Friday, September 28, 2007

More on GM's & The UAW's Recent Settlement

In my very first post on this blog, roughly two years ago, I suggested that unions had committed a grievous error back in the 1950s by agreeing to accept corporate financial promises, in lieu of cash on the barrelhead.

As I reflect further on this week's GM-UAW settlement, featuring the transfer of the former's healthcare liabilities to the former, in the shape of a $51B trust fund, described here, I believe that, once again, one of my contentions is being proven correct by realities of the marketplace.

As I reread yesterday's Wall Street Journal articles on the tentative pact, still to be approved by the UAW membership, I noticed a brief description of the failure of a similar provision, established between Caterpillar and the very same UAW in a recent contract. The healthcare trust fund is already bankrupt, and the union and Caterpillar are now locked in a legal battle over it.

Frankly, I'm surprised by three things. First, that Gettelfinger would resurrect this approach after it failed at Cat. Second, that Gettelfinger would try to somehow justify how the GM trust fund will be different, and not fail, where the Caterpillar one did, i.e., what has changed in two years? Third, that the UAW-Cat healthcare trust fund debacle was not a page one story on the day of the GM-UAW pact, as well as the featured story on CNBC.

Instead, I read it in the latter part of the Journal's long piece on the strike and pact, buried in the final columns of an inside page.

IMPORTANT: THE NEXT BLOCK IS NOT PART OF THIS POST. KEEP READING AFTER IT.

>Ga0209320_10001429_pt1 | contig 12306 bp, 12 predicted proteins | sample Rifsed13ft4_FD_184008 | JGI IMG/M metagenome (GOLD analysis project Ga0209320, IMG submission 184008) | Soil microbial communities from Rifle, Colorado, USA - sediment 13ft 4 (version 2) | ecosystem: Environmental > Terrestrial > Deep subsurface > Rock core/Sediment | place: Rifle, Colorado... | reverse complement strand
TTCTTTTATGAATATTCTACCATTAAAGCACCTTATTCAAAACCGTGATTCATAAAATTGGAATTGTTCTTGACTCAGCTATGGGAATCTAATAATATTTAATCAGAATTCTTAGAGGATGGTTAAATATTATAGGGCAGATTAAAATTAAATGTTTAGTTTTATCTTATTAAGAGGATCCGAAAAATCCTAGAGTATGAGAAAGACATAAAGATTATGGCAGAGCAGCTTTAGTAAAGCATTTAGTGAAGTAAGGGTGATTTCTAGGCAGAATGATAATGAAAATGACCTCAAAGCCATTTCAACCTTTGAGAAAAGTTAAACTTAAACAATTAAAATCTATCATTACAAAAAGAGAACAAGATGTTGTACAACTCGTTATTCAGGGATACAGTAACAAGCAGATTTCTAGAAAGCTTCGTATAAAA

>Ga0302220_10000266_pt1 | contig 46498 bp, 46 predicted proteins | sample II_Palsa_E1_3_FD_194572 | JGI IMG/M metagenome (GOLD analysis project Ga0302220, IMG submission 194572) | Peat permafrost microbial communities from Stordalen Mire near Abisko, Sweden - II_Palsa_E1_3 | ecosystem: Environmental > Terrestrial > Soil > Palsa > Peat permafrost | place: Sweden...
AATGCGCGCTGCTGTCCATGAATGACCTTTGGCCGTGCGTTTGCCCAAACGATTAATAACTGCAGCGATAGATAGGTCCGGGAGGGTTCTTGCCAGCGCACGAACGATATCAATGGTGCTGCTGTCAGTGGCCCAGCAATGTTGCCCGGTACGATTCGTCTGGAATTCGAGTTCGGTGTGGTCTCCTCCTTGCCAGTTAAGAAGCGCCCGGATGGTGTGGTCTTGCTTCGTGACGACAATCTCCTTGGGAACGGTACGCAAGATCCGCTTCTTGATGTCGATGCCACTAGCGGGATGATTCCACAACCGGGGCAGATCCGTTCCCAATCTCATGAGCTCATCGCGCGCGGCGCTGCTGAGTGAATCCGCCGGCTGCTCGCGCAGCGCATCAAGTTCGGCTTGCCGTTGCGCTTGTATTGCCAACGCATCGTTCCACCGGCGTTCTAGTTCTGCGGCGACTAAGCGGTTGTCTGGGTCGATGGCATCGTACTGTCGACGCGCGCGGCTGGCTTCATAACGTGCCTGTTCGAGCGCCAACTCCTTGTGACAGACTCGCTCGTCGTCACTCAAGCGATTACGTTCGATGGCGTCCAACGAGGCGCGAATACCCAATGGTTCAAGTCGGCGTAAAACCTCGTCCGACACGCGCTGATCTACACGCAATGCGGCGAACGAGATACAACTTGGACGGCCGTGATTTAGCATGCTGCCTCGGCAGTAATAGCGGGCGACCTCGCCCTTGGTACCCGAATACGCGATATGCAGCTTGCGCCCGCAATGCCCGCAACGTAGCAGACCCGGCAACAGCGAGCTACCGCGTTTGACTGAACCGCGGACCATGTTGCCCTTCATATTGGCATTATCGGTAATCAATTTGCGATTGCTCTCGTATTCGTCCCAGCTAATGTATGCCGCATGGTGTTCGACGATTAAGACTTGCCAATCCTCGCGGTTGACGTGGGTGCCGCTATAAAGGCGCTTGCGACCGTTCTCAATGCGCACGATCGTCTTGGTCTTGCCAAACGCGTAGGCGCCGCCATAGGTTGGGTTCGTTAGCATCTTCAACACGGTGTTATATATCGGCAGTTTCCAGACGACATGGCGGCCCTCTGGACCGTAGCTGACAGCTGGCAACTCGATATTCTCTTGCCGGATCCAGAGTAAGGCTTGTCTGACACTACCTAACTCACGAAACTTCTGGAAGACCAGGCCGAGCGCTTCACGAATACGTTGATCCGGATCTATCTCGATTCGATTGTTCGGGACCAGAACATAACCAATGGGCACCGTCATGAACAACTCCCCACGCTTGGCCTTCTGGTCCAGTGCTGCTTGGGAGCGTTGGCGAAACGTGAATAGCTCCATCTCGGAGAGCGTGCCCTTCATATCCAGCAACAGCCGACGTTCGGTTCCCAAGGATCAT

The more I think about this GM-UAW settlement, and the apparently-failed Cat-UAW 2005 settlement, of a similar nature, the more I see big labor slowly being forced to move in the direction of my post of two years ago- take cash, not promises.

Sure, right now, it's a lump sum, special/single-purpose trust fund. But how long is it until the companies lobby to give individuals a tax deduction on healthcare, and simply execute a one-time swap of policies for dollars, thus safely exiting the health insurance business?

With one fell swoop, they can argue for consistency, i.e., why pay today's employee's healthcare, when we just offloaded yesterday's to you in a trust fund? Let us just pay you what we pay for your healthcare, and you, the interested party, can, say, band together with your union buddies and all present as a single group to some insurer.

It's funny how policy sometimes occurs from the strangest sources. After all, our current third-party payer medical insurance is the unanticipated result of Harry Truman's Senate Committee freezing wages during WWII. This necessitated non-cash compensation competition by firms, in the form of 'fringe benefit,' i.e., non-cash promises- pensions, medical care, vacations, etc.

Who knew that this sort of wacky compensation would take root and completely warp American usage of healthcare, not to mention taking responsibility for their own health to begin with?

If for no other reason than perhaps sparking a trend that will make HillaryCare 2.0 irrelevant, the GM-UAW tentative agreement might just be a landmark deal, and we don't even know it yet. Would it not be ironic if, twenty years on, both the company and the union are shrunken remnants of their former selves, but the revolution in healthcare insurance payment arrangements they forged near the end of their influential phases becomes the legacy for which they are best known?

No comments: